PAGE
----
Running head: GAP ANALYSIS: RIORDAN MANUFACTURING
Gap Analysis: Riordan Manufacturing
University of Phoenix
MMPBL/530 Human Capital Development
December 7, 2009
Gap Analysis: Riordan Manufacturing
This paper will reflect the issues and opportunities that are surrounded by a company called Riordan Manufacturing, a global plastics producer who is presently experiencing diminishing sales over the past two years and has struggled to maintain its existence within the industry. Riordan Manufacturing has been resistant to change within its organization and the industry causing the organization to suffer overall. CEO, Michael Riordan recognizes that change is needed must take place for the company to survive, but there has been conflict within the organization among the leadership team, human resources and employees. Various members of leadership have developed their own theory as to what the actual problem is within Riordan. The organizational culture of the company needs to be redesigned to minimize dissension among upper and lower management and employees within the organization. We will look at the interest rights and values of all stakeholders involved, such as leadership team, human resource department and employees. We will also discuss the End State goals and visions for the company and what its end state vision is and how the company will get to the end state vision by way of the end state goals and what they are in detail. This section will be the possible opportunities that can also be possible solutions for issues at hand for Riordan Manufacturing.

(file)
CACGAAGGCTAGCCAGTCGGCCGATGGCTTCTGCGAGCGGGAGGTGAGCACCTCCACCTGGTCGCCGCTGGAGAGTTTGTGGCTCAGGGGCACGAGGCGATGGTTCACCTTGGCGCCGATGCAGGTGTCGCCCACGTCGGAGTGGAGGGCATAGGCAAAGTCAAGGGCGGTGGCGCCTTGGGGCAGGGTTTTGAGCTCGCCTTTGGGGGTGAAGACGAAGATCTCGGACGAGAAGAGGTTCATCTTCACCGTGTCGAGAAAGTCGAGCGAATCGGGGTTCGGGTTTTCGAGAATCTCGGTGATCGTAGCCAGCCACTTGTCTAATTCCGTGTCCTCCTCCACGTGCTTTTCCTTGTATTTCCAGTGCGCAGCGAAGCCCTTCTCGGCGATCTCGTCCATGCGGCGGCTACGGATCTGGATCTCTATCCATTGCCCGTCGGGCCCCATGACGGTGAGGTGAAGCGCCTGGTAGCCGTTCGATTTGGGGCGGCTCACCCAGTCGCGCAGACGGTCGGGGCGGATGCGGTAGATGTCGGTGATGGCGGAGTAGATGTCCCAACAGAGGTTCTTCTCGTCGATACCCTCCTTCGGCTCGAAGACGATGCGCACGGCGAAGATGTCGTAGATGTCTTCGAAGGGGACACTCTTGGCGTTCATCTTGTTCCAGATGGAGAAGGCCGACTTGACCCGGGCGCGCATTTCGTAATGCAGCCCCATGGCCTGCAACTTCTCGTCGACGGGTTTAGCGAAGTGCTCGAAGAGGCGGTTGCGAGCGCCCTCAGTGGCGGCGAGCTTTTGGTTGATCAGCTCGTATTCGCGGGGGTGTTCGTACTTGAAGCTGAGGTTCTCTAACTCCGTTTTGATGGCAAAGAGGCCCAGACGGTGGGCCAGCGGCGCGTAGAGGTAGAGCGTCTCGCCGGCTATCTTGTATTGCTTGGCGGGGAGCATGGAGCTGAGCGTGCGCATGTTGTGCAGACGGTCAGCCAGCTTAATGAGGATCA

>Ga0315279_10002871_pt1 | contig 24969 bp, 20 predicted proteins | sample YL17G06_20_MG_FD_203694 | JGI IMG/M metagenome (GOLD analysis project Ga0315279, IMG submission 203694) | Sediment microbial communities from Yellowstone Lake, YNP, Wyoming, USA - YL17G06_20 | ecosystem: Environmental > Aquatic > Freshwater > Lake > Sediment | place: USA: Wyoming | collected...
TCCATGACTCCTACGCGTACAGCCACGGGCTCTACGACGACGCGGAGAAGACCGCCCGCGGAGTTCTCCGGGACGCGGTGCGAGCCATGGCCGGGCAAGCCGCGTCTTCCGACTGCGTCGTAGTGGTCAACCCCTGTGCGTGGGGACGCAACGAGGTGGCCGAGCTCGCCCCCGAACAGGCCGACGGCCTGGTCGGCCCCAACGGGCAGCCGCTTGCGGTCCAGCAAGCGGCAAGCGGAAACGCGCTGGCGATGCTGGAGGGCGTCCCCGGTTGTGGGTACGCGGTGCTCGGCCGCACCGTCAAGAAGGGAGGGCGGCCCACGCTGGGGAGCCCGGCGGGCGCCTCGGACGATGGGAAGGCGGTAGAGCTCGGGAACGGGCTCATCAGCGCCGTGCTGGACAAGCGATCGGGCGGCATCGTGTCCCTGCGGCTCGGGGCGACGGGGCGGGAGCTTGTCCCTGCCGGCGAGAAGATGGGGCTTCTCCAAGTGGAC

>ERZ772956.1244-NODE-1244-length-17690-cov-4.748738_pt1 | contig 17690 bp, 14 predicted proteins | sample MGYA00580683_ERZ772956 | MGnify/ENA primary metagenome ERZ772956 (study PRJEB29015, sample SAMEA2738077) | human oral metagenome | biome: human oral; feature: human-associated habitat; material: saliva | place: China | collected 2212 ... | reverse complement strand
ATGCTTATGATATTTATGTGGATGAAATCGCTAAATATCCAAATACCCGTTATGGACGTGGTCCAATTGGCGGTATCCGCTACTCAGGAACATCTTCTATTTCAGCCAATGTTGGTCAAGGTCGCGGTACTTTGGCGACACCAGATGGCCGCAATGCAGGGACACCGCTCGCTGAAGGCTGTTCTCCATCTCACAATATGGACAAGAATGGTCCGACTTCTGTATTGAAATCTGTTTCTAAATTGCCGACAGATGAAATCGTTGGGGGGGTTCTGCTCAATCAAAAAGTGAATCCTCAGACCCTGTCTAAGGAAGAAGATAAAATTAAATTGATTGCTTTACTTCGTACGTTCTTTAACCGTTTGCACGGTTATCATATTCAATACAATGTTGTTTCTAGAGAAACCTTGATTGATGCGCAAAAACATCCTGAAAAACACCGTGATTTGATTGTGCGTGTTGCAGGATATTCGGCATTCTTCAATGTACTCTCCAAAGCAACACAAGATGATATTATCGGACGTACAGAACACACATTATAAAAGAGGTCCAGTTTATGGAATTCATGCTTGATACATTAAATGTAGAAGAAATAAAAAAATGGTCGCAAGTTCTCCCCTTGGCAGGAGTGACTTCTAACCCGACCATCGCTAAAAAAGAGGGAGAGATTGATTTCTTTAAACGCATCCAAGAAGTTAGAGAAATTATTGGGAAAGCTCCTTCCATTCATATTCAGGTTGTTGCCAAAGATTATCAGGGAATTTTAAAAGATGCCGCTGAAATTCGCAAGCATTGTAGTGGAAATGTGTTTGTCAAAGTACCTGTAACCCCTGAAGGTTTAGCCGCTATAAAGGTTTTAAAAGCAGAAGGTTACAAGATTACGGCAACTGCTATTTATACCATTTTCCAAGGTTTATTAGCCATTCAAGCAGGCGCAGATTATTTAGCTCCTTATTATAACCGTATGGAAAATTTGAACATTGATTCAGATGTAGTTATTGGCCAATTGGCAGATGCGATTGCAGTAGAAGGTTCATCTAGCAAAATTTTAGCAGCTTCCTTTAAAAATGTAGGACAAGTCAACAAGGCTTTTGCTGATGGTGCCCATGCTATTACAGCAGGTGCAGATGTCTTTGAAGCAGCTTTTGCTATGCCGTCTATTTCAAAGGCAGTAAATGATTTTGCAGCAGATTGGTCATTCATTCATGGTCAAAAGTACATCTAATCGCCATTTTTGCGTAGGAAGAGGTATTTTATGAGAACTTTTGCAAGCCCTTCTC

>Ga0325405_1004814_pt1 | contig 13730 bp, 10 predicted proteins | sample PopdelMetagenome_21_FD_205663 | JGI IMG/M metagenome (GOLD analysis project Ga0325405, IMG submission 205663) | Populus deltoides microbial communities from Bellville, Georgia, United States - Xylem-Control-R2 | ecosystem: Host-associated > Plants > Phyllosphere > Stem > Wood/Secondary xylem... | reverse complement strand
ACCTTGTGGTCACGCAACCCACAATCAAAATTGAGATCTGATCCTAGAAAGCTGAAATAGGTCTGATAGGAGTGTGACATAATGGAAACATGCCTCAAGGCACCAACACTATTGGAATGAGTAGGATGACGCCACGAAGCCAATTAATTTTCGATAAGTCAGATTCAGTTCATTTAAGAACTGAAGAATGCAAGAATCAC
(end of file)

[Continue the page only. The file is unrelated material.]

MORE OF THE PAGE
Issue and Opportunity Identification
Riordan Manufacturing has been very resistant in the past to face changes to keep the organization relevant such as diminishing sales and profits in the plastics manufacturing industry. The plastics industry has been changing and Riordan has had to change its processes from an individual sales person to a new customer relationship management system (CRM) that will focus on customer segment versus individual needs in hopes that a team approach will improve sales within the organization. Riordan employees are losing morale in several departments as well as employees because of low job satisfaction and an increase in employee willing to leave the Riordan because of better pay and compensation at other companies. Leadership needs to address this issue because of major projects that are coming due in the near future. Riordan also possesses an inadequate reward system that is not comparable to its competition. It also needs to increase overall profitability by successfully implementing manufacturing and marketing of products and future projects. The leadership and human resources department must align themselves to infuse motivational behaviors and increase employee retention. Riordan Manufacturing needs to better align its employee reward and compensation plan along with its organizational culture to enhance employee’s motivation and retention as well as increase overall profits. This can happen when Riordan restructures its human resource departments system and practices allowing it to infuse the elements of motivation and opportunity necessary for growth and cultural consistency within the company. The leadership team can also produce a better organizational environment by birthing a better equity relationship among each other and fellow employees during the process of change that is presently taking place by becoming more informed about approaching the needs of the employees.
Stakeholder Perspectives/Ethical Dilemmas
There are various stakeholders in the present series of events that are transpiring with the organization of Riordan Manufacturing and the plastics industry. As this industry is changing to a relational trend versus addressing the individual, it is requiring Riordan to reassess who they are and how they operate and the possible opportunities that they may face as...
References: Dreher-Dougherty. (2001). Human resources strategy: A behavioral perspective for the general manager. New York: McGraw-Hill.
Milkovich-Newman. (2004). Compensation. New York: McGraw-Hill.
(Dreher and Dougherty, 2001 p.43) Equity Theory-culture of consistency
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